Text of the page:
The construction of mega-hydropower plants in Brazil has been a tragedy for thousands of families that have been displaced, and a nightmare for the companies that have to relocate them as required by local law.
Given the enormity of the challenges confronting humanity, the world’s investment in science, technology and innovation is woefully inadequate.
Waves are ubiquitous in the more than 20 island states scattered across 165 million square kilometres of the Pacific Ocean. But only this year, following a ground-breaking study by oceanographic experts, are they now seen as an economically viable source of renewable energy in the region.
We often read comparisons between the prices of solar energy or wind energy with the prices of fossil fuels. It is encouraging to see that renewables are rapidly becoming competitive, and are often cheaper than coal or oil. In fact, if coal, oil and natural gas were given their correct prices renewables would be recognized as being incomparably cheaper than fossil fuels.
The word “development” - eliciting as it does grandiloquent notions of progress - has become, at least in Bangladesh, something of a red herring. It is used as a catch-all phrase to justify just about anything — from eviction of slum-dwellers to make way for high-rise housing projects to forceful grabbing of ancestral lands to build eco-parks and tourism spots, from rampant deforestation of our woodlands to unapologetic pollution of our rivers, from undemocratic and top-down imposition of anti-people projects to suppression of dissent through violence both sponsored or otherwise. It matters little that such so-called development only exacerbates the extreme vulnerabilities of people already on the margins, destroys scarce natural resources and intensifies the ever-widening gap between the haves and the have-nots; that it does precisely the opposite of what “development”—real, pro-people development—ought to do. If one protests these actions as unjust, undemocratic or inequitable, one can be easily dismissed as being “anti-development”, and by extension, “unpatriotic”, making it ever more difficult to have any sort of constructive conversation about Bangladesh's development priorities (or the lack thereof).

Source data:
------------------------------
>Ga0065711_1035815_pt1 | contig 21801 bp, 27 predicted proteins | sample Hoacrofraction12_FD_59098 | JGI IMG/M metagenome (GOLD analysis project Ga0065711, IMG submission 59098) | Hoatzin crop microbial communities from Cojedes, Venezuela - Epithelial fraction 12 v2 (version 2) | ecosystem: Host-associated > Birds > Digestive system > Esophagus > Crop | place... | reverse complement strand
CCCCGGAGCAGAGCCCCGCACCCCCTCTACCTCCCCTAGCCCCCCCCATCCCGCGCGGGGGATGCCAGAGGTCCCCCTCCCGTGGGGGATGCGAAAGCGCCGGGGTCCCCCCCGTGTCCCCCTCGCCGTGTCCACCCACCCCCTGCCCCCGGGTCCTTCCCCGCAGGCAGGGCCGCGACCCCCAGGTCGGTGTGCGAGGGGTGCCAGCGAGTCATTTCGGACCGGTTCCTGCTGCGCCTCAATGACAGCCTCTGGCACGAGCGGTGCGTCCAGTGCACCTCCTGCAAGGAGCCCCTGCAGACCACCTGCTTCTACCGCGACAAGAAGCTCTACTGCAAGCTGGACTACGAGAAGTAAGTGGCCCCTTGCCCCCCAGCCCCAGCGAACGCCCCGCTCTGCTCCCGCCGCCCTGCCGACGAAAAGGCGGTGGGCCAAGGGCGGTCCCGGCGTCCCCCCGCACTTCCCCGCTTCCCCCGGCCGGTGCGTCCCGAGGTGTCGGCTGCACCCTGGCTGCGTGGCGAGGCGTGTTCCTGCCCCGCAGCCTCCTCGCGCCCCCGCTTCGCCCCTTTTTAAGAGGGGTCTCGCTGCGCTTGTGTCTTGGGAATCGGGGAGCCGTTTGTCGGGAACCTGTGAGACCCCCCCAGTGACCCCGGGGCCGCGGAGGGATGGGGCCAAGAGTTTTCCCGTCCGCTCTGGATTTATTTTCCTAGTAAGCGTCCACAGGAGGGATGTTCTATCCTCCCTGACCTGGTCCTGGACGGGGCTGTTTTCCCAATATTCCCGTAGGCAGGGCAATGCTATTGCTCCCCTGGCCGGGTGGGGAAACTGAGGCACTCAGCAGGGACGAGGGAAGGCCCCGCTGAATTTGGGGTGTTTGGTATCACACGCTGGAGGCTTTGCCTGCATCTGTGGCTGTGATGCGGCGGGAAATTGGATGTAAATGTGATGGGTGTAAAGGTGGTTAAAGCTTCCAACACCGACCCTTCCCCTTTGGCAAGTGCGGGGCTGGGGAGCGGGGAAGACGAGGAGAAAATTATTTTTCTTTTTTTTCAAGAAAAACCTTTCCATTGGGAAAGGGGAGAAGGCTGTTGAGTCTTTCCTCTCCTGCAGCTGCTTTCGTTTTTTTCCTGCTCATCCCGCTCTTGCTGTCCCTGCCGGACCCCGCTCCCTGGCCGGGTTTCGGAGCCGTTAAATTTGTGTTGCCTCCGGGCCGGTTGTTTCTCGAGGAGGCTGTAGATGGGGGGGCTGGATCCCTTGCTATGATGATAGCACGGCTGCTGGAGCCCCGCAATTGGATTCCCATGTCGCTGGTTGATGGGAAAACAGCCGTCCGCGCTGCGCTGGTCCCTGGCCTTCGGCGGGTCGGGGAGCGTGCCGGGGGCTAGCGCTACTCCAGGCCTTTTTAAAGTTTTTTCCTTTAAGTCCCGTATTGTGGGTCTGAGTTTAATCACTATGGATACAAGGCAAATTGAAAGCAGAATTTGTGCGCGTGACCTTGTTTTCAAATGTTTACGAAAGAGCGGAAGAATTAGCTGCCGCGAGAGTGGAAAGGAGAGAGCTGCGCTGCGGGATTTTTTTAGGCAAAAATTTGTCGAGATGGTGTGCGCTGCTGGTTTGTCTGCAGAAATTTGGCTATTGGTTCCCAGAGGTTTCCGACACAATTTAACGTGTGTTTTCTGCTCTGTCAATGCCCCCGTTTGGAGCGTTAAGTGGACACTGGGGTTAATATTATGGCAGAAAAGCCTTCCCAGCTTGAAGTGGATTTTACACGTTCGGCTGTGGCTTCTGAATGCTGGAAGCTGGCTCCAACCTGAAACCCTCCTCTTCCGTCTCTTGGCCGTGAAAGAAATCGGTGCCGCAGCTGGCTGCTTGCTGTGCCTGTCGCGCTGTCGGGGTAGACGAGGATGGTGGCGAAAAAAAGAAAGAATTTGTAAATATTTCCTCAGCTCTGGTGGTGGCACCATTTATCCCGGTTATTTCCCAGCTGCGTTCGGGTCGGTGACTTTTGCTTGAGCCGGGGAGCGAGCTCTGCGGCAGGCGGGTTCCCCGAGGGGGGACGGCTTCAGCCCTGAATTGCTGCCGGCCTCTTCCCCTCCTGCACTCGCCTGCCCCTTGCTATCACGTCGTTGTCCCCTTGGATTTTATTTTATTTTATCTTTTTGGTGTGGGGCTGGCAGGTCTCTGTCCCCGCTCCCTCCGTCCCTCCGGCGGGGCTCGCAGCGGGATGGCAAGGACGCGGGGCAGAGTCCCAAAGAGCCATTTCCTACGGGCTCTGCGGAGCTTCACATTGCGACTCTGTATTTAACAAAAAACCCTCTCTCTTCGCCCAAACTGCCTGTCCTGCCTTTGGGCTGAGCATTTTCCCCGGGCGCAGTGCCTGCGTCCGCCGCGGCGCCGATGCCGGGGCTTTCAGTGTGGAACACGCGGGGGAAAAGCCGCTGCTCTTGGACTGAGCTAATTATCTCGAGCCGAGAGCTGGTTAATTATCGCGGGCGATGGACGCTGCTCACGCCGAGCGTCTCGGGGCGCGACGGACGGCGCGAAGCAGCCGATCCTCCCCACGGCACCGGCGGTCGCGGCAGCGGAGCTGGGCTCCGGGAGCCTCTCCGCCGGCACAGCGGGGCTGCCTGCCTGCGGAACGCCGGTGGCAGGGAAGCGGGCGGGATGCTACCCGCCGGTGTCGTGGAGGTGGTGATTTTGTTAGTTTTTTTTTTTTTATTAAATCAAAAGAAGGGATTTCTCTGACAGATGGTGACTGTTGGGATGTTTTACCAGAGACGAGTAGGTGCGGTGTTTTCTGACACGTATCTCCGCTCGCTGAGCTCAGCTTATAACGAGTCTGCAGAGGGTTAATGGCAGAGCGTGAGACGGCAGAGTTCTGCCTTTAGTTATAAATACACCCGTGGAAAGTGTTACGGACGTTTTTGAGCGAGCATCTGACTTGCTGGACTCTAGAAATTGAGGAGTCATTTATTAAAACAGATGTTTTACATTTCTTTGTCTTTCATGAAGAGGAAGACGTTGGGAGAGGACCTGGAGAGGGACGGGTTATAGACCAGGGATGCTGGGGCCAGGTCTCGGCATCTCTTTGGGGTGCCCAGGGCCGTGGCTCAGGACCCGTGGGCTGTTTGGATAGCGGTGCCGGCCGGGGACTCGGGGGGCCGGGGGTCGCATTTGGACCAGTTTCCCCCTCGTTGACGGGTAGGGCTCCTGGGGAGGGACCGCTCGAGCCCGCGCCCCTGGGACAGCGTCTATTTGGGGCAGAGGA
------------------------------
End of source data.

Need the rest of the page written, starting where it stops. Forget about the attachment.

An era of mega-events and mega-projects is coming to a close in Brazil with the Olympic Games to be hosted Aug. 5-21 by Rio de Janeiro. But the country’s taste for massive construction undertakings helped fuel the economic and political crisis that has it in its grip.
As over 20 million sub-Saharan Africans face a shortage of food because of drought and development issues, representatives of the U.N. Food and Agriculture Organisation (FAO) and the Pan African Parliament (PAP) met in Johannesburg to forge a new parliamentary alliance focusing on food and nutritional security.
Germany has been undergoing an energy transition for over 20 years, and it can offer valuable lessons to Latin America with regard to promoting renewable energy and moving towards a low-carbon economy.
Almost half a decade of drought across most of South Africa has led to small towns in crisis and food imports for the first time in over 20 years, as well as severely hampering the government’s planned land redistribution programme.
In a fraught global economic environment, exacerbated by climate change and shrinking resources, ensuring food and nutrition security is a daunting challenge for many nations. India, Asia's third largest economy and the world's second most populous nation after China with 1.3 billion people, is no exception.
Industrialisation in Africa is being driven by African leaders who realise that industries as diverse as horticulture and leather production can help add value to the primary resources they currently export.
For acclaimed Indian novelist and essayist Amitav Ghosh, the future of humankind as global warming impact events spread worldwide looks grim. So grim that the 60-year-old pamphleteer has titled his new book of three climate-related essays "The Great Derangement."
Immerath, 90 km away from the German city of Cologne, has become a ghost town. The local church bells no longer ring and no children are seen in the streets riding their bicycles. Its former residents have even carried off their dead from its cemetery.
Fast-tracked development often means that indigenous people and their territories get run over and their rights are not taken into consideration, Roberto Borrero, from the International Indian Treaty Council and Indigenous Peoples Major Group, said here Friday.
Albert Kanga Azaguie no longer considers himself a smallholder farmer. By learning and monitoring the supply and demand value chains of one of the country’s staple crops, plantain (similar to bananas), Kanga ventured into off-season production to sell his produce at relatively higher prices.